Chadwick Boseman had played three different historical figures in biopics. He was Jackie Robison in 42, Floyd Little in The Express, and James Brown in Get on Up. Boseman is going for biopic number four, this time playing Thurgood Marshall, the first African-American supreme court justice. Boseman has lively and sometime eccentric expressions, which work perfectly for biopics, regardless of whether the person he’s playing was actually like that. And if you thought Boseman went all out with this in Get On Up, think again. Boseman provides an electric performance in Marshall, doing the best he can to make every line he speaks one people will be quoting for years. Sometimes it works, sometimes it doesn’t, and whether or not you think Boseman is a good actor, he can sure make any biopic better.
Marshall tells the story of a single case early on in Thurgood Marshall’s career. Working for the NAACP as a defense attorney, Marshall is given an African-American client accused of raping a wealthy white socialite. Marshall teams up with a Jewish insurance lawyer named Sam Friedman, and together the two fight against a racist judge and prosecutor to try and give their client a fair trial. As they get deeper into the case, however, questions start to arise over who in the courtroom is telling the truth. Marshall must grapple with the idea of justice during a time when every move he makes could drastically impact the early civil rights movements in the United States.
Returning to Boseman, his performance in Marshall behaves very similarly to that of his other biopic characters. In this film, Thurgood Marshall is meant to be portrayed as overly confident and flawlessly knowledgeable. Boseman channels this into an attractive cockiness which affects the entire film in a very positive manner.
Josh Gad plays Sam Friedman, the character who surprisingly has the majority of the dialogue in the film. With the way director Reginald Hudlin and screenwriters Jacob and Michael Koskoff approached the film, Gad’s character carries the majority of the plot, while Boseman’s is always present, but almost serving as an entertaining distraction from the story. Gad is great, delivering the best performance of his career, and does a fantastic job of carrying the film almost entirely on his shoulders. This is especially impressive considering every advertisement for this film puts Boseman front and center and Gad hovering somewhere in the background.
Hudlin and the Koskoff brothers’ decision to essentially swap the roles of the protagonist and the sidekick in this film paid off really well for the first half of the movie. The film gets going and Boseman’s performance quickly ropes us in, making us love everything about him and his character. The problem was that while it was exciting, his character was removed from the main meat of the movie. This was true for the plot, this was true for his role in the film emotionally, and pretty much every other aspect you can think of. This film is a biopic, but the titular character is in no way the protagonist.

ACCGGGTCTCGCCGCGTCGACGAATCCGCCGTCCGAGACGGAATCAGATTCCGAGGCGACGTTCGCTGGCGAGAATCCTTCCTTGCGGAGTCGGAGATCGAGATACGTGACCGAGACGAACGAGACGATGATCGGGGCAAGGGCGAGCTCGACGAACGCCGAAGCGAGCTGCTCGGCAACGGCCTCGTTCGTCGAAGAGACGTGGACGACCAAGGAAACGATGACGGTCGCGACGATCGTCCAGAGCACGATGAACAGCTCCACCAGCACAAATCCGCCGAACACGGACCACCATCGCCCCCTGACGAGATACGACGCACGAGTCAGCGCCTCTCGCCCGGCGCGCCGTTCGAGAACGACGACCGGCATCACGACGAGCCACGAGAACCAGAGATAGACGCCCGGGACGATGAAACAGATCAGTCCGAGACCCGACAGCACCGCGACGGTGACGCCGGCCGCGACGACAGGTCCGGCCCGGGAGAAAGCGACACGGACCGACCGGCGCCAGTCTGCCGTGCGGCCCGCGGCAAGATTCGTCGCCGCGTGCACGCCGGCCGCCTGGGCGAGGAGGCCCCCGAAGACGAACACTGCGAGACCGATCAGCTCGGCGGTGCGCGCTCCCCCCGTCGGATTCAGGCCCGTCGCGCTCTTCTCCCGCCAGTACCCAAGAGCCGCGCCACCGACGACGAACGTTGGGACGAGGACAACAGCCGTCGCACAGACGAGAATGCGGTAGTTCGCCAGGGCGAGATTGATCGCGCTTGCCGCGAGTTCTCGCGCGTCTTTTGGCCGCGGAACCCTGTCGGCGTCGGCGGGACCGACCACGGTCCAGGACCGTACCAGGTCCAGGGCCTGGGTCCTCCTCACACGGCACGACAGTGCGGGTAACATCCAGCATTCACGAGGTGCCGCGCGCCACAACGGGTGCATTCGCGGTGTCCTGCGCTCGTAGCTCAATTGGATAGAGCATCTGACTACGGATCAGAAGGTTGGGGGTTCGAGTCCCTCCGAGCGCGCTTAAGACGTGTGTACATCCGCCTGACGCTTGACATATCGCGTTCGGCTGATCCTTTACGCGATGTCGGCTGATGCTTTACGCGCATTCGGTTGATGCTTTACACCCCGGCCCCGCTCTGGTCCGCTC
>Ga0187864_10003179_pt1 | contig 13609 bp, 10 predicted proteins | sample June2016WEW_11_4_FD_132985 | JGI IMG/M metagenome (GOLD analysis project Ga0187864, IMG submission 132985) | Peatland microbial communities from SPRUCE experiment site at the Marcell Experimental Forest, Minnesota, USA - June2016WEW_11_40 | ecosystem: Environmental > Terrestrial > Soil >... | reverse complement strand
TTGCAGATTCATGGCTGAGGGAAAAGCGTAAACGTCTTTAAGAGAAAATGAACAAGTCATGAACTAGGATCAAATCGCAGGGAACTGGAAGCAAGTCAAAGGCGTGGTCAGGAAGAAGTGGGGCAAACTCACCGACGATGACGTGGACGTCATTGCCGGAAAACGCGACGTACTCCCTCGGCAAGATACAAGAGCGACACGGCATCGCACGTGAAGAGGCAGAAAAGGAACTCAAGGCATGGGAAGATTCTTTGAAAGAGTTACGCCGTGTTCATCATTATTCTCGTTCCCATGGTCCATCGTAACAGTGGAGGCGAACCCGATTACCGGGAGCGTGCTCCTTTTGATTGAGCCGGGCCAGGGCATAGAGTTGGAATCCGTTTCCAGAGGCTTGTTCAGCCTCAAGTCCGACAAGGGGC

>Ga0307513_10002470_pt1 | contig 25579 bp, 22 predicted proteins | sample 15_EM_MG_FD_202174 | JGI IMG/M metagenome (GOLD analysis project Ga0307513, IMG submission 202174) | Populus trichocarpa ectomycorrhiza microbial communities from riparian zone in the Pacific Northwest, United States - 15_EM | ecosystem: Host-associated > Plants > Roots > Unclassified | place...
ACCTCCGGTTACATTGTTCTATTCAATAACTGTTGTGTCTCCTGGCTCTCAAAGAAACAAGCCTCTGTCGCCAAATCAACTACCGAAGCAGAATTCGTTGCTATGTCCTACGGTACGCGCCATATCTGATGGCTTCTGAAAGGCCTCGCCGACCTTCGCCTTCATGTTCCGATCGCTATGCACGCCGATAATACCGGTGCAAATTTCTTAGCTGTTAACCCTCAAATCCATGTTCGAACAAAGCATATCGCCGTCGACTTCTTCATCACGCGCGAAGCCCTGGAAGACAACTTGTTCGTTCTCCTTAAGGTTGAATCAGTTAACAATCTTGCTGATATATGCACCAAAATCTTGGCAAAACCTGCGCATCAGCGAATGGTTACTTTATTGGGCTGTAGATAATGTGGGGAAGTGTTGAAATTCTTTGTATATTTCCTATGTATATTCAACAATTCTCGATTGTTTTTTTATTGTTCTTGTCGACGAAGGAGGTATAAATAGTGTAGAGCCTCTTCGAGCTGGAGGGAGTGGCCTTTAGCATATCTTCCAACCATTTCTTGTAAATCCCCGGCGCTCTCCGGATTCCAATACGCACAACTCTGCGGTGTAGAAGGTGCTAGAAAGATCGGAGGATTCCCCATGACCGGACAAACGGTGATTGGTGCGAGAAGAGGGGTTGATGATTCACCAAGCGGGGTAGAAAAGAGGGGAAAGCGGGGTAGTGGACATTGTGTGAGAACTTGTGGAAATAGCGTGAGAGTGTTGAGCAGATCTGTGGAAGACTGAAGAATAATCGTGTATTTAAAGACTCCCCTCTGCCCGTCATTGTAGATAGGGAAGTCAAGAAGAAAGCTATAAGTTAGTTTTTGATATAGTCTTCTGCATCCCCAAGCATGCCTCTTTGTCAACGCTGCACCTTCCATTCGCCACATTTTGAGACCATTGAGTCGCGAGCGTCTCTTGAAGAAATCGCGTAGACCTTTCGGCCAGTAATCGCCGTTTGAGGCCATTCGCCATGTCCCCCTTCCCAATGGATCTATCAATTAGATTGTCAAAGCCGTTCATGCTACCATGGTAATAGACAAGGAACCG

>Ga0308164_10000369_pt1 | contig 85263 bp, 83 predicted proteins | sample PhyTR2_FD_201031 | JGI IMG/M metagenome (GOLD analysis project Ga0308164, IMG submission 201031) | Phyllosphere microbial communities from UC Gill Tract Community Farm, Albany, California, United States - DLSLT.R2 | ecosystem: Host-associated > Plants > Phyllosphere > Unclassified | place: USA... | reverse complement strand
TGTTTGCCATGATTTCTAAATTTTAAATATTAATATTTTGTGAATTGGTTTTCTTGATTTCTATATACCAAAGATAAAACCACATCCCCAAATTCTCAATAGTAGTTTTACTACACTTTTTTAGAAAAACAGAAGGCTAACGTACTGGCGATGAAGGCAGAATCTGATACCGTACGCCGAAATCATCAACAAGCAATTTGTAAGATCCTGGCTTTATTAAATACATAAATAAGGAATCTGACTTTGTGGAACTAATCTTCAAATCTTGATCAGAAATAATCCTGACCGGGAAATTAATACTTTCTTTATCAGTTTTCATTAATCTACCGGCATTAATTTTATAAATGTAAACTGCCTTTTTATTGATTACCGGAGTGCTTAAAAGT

I think there were good intentions behind Hudlin and the Koskoff brothers’ decision to keep Marshall somewhat removed from the court case which takes over the whole plot. A few lines of dialogue are thrown into the film where Marshall says something about things being bigger than just the one case. The intention behind this was to show the weight Marshall had on his shoulders and that he was always looking at the much bigger picture in the fight for civil rights. But this message disagreed with the nonchalance with which Boseman portrays the characters, and it disagrees with the main plot of the movie.
It’s hard to understand what story is trying to be told here. We’re expecting a biopic on Thurgood Marshall, but get one on Sam Friedman instead. We’re told a detailed story of a single court case, then expected to have learned everything about the early stages of the civil rights movement. From start to finish, Marshall is a series of mixed messages, resulting in a film that ultimately ends up being boring by the third act because we can’t figure out what we’re supposed to be paying attention to.
The performances in this film are phenomenal, and in a variety of ways. Chadwick Boseman gives an unbelievable but electric performance, while Josh Gad gives a subtle and moving one. I also can’t fail to mention Sterling K. Brown, who brilliantly plays an emotionally and morally conflicted character. But performances alone can’t make a film good. And since the writing and directing of this film fell so far, there wasn’t much that was going to save it from being anything but bad.
I give Marshall a 4.5/10.